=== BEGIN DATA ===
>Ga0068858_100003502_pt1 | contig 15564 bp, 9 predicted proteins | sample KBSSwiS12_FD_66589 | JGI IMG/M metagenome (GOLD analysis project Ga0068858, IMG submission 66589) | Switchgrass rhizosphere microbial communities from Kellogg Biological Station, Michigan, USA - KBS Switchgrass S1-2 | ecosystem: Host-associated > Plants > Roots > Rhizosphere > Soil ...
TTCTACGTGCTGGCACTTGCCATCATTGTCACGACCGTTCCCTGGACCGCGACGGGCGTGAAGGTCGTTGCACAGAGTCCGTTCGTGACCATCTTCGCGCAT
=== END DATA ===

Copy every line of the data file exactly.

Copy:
>Ga0068858_100003502_pt1 | contig 15564 bp, 9 predicted proteins | sample KBSSwiS12_FD_66589 | JGI IMG/M metagenome (GOLD analysis project Ga0068858, IMG submission 66589) | Switchgrass rhizosphere microbial communities from Kellogg Biological Station, Michigan, USA - KBS Switchgrass S1-2 | ecosystem: Host-associated > Plants > Roots > Rhizosphere > Soil ...
TTCTACGTGCTGGCACTTGCCATCATTGTCACGACCGTTCCCTGGACCGCGACGGGCGTGAAGGTCGTTGCACAGAGTCCGTTCGTGACCATCTTCGCGCAT